40 Shades of Blue
by Katie Rowlett
Ira Sachs, co-writer and director of Forty Shades
of Blue, accomplishes authentic realism with real style. The film,
which won the Grand Jury Prize at Sundance this year, screened at
Landmarks Midtown Art Cinema in Atlanta recently.
In Forty Shades of Blue, Laura (Dina Korzun)
is a young Russian woman living with Alan (Rip Torn), a legend in
the Memphis music industry. Laura endures the music industrys
racy lifestyle and Alans oblivious,
neglectful ways while caring for their three-year-old son, and is
thus alienated from all around her. When Alans son, Michael
(Darren E. Burrows), comes home to visit, he and Laura soon begin
an affair thats unrewarding and sloppy. What follows is a
series of desperate attempts for Laura to feel necessary, and we
can almost touch the realistic texture when Laura discovers that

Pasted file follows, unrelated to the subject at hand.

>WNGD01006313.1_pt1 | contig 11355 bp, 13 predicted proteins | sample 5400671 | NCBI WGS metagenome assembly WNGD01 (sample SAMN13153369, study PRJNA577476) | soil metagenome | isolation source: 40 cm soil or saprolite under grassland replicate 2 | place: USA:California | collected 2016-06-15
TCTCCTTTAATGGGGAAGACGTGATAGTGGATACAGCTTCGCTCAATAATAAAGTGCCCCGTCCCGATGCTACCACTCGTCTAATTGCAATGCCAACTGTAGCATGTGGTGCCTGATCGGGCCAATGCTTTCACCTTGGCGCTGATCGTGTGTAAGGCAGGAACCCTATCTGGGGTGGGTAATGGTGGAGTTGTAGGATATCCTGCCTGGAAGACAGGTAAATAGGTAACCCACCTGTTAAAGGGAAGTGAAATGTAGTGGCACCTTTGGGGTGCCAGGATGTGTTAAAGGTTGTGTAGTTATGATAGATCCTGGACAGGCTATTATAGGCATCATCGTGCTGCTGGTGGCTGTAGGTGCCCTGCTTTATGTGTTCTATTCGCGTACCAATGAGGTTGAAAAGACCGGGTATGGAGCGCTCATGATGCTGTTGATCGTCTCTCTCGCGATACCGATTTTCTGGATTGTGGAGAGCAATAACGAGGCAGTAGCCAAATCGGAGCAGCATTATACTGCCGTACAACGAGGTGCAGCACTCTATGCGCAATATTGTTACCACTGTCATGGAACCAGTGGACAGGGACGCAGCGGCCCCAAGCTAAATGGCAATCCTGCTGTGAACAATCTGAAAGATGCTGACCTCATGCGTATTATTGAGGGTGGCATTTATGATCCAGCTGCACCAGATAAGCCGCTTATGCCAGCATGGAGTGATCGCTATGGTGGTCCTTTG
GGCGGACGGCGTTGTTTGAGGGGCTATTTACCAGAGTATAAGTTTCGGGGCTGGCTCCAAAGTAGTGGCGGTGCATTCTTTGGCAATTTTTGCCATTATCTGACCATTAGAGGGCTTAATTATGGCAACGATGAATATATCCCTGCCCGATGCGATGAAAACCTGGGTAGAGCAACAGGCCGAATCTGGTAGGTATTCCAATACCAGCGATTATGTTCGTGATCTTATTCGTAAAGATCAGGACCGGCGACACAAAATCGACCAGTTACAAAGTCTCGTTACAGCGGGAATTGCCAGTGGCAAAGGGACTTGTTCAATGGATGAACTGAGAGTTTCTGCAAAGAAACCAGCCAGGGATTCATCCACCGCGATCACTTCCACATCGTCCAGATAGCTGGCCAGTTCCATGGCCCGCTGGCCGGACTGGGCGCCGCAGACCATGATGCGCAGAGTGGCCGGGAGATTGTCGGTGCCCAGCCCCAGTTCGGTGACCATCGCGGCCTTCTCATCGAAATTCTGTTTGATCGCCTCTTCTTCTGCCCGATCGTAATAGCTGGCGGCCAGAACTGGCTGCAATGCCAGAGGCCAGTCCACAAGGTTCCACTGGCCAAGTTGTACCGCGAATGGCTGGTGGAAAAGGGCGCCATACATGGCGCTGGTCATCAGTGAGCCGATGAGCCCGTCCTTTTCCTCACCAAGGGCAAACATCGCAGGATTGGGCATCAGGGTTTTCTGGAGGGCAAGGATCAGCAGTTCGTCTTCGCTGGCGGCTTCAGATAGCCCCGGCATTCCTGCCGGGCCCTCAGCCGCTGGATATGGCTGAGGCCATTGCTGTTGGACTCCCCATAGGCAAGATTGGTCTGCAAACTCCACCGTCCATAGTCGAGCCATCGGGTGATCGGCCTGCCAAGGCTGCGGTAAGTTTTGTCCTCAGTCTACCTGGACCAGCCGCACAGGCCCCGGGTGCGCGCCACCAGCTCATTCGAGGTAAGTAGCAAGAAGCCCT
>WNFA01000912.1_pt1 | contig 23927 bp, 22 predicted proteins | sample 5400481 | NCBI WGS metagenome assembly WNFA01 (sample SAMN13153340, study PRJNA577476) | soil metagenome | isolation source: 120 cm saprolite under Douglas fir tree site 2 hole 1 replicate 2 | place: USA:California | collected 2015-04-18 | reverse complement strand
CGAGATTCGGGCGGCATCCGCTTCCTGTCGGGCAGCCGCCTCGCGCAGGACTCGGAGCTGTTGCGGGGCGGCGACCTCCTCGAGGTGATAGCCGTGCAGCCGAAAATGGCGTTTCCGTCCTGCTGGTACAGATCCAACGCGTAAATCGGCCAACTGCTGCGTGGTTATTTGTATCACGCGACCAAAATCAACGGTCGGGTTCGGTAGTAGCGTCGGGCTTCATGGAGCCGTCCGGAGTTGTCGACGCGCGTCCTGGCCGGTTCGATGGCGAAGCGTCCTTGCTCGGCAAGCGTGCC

whatever is missing, is still out of reach.
A notable scene with Alan and Laura lying in
bed is close to realistic perfection, combining Grade A performances,
bold camera framing, and genuinely raw dialog. Sachs understands
that along with dialog, the subtext and its truthful communication
are crucial to achieving realism. Korzuns performance is striking
and, although shes silent through most of the film, there
is an immediate and undeniable attraction to her demeanor. She is
chillingly truthful in her subtle executions of a wide range of
Although Forty Shades of Blue is full of tension
and anxieties, focusing on themes such as alienation and endurance,
the film still has some good laughs and even a sense of contentment.
The characters grow with their experiences but, as in real life,
they are still the same people in the end.